This essay uses Edward Said’s theory of affiliation to consider the relationship between James Baldwin and contemporary artists Teju Cole and Glenn Ligon, both of whom explicitly engage with their predecessor’s writing in their own work. Specifically, Baldwin’s essay “Stranger in the Village” (1953) serves a through-line for this discussion, as it is invoked in Cole’s essay “Black Body” and Ligon’s visual series, also titled Stranger in the Village. In juxtaposing these three artists, I argue that they express the dialectical energy of affiliation by articulating ongoing concerns of race relations in America while distinguishing themselves from Baldwin in terms of periodization, medium-specificity, and their broader relationship to Western art practice. In their adoption of Baldwin, Cole and Ligon also imagine a way beyond his historical anxieties and writing-based practice, even as they continue to reinscribe their own work with his arguments about the African-American experience. This essay is an intermedial study that reads fiction, nonfiction, language-based conceptual art and mixed media, as well as contemporary politics and social media in order consider the nuances of the African-American experience from the postwar period to our contemporary moment. Concerns about visuality/visibility in the public sphere, narrative voice, and self-representation, as well as access to cultural artifacts and aesthetic engagement, all emerge in my discussion of this constellation of artists. As a result, this essay identifies an emblematic, though not exclusive, strand of African-American intellectual thinking that has never before been brought together. It also demonstrates the ongoing relevance of Baldwin’s thinking for the contemporary political scene in this country.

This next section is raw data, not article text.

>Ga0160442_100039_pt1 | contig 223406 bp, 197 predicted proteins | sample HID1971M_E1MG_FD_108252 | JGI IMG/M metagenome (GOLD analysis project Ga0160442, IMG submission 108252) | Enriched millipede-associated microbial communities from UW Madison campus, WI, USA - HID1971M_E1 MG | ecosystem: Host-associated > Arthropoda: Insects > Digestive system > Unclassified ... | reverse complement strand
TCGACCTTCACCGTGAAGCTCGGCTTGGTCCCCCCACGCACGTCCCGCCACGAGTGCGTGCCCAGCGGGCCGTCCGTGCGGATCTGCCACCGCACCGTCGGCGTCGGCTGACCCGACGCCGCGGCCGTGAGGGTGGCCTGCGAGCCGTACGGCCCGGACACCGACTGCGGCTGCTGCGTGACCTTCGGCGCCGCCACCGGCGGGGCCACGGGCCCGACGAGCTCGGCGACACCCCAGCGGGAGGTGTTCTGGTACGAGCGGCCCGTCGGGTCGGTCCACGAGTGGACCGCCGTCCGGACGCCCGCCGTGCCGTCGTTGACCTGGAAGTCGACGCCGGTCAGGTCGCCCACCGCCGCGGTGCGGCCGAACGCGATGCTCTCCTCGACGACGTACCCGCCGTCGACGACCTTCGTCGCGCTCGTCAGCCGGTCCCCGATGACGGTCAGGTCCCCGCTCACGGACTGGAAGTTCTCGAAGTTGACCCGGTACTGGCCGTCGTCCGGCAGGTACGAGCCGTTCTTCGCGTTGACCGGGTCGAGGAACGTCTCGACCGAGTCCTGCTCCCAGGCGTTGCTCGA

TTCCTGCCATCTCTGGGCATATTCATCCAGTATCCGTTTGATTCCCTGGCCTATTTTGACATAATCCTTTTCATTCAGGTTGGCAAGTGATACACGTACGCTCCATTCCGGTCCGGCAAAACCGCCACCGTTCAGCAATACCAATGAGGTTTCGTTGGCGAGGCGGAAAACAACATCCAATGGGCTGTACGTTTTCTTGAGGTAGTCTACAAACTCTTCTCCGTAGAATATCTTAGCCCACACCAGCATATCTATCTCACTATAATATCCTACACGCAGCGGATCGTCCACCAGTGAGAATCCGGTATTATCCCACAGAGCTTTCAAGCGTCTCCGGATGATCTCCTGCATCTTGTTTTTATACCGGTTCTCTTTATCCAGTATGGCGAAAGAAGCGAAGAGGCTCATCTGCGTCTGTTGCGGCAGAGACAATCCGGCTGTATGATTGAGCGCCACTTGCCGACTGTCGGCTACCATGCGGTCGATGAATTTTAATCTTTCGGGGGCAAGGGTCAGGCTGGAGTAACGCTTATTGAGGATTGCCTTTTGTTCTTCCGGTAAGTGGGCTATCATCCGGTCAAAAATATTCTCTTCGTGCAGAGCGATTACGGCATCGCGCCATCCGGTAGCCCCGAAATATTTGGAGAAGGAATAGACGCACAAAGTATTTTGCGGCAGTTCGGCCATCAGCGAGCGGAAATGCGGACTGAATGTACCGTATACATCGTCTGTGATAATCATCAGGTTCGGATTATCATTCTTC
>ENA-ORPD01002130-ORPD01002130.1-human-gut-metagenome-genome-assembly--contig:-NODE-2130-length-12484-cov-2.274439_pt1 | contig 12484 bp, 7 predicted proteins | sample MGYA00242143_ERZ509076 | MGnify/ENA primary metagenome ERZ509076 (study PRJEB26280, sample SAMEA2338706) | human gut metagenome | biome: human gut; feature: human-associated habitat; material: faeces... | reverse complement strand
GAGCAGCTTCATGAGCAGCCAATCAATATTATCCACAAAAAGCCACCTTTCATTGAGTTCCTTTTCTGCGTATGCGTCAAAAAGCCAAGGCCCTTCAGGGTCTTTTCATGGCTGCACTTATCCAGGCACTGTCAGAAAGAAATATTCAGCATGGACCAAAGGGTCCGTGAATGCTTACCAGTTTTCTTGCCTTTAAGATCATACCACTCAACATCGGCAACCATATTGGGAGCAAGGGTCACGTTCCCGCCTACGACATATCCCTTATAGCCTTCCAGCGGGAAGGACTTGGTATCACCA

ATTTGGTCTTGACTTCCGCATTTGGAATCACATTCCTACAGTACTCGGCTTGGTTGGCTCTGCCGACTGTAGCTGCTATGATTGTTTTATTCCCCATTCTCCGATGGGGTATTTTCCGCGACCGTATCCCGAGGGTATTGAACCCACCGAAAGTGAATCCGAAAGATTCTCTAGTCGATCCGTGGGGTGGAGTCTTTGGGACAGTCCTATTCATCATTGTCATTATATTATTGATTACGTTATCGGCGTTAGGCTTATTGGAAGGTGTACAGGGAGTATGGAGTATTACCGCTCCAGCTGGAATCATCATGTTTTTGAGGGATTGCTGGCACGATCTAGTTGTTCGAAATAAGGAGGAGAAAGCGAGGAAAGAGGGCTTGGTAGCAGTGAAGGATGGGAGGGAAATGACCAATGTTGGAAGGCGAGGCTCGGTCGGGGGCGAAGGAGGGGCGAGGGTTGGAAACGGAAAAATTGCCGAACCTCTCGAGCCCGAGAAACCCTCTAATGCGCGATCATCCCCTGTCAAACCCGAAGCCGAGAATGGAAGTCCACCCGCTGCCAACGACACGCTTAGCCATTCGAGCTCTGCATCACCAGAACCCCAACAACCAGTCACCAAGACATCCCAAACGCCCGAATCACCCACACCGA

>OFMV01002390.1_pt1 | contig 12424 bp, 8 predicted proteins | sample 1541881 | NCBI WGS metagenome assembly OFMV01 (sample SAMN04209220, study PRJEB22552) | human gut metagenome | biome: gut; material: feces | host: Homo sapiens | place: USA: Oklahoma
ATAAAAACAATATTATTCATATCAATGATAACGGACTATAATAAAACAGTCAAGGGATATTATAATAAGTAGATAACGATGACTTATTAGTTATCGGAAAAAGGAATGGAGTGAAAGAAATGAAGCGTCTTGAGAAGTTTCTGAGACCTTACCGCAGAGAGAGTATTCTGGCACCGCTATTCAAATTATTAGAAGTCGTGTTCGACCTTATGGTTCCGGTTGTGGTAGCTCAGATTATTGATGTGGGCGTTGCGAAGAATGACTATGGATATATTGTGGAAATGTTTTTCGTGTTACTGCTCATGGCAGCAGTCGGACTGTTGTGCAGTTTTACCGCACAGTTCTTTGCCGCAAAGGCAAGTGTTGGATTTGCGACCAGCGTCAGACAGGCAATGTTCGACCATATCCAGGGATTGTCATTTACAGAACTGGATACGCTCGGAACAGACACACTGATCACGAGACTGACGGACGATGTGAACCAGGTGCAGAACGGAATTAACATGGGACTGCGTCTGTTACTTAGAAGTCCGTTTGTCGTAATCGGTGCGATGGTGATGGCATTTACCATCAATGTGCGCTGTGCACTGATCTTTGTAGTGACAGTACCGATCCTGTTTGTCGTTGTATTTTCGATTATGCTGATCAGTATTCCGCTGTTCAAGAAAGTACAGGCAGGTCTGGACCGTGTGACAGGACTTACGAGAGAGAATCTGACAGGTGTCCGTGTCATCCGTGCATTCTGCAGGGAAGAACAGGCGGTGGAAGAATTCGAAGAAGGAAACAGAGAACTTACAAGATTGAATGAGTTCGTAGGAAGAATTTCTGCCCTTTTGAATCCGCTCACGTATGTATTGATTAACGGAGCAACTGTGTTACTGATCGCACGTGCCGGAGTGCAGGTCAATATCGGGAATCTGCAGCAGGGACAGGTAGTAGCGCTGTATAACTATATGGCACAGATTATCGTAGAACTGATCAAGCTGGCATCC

James Baldwin Review
Editor’s Introduction

progress’ ( White House, 2017: 4 ). Renouncing progressive historical narratives, the Trump administration signals the end of the ‘American century’ and discards the particular universalism that has sustained liberal order. Posing direct, if distinct, challenges to US power, China and Russia do not seek to create an alternative to the multilateral system. On the contrary, they now become defenders of the institutions of liberal order, pointing to the humanitarian hypocrisy of the US. But as they vie for leadership of the multilateral system, they

Journal of Humanitarian Affairs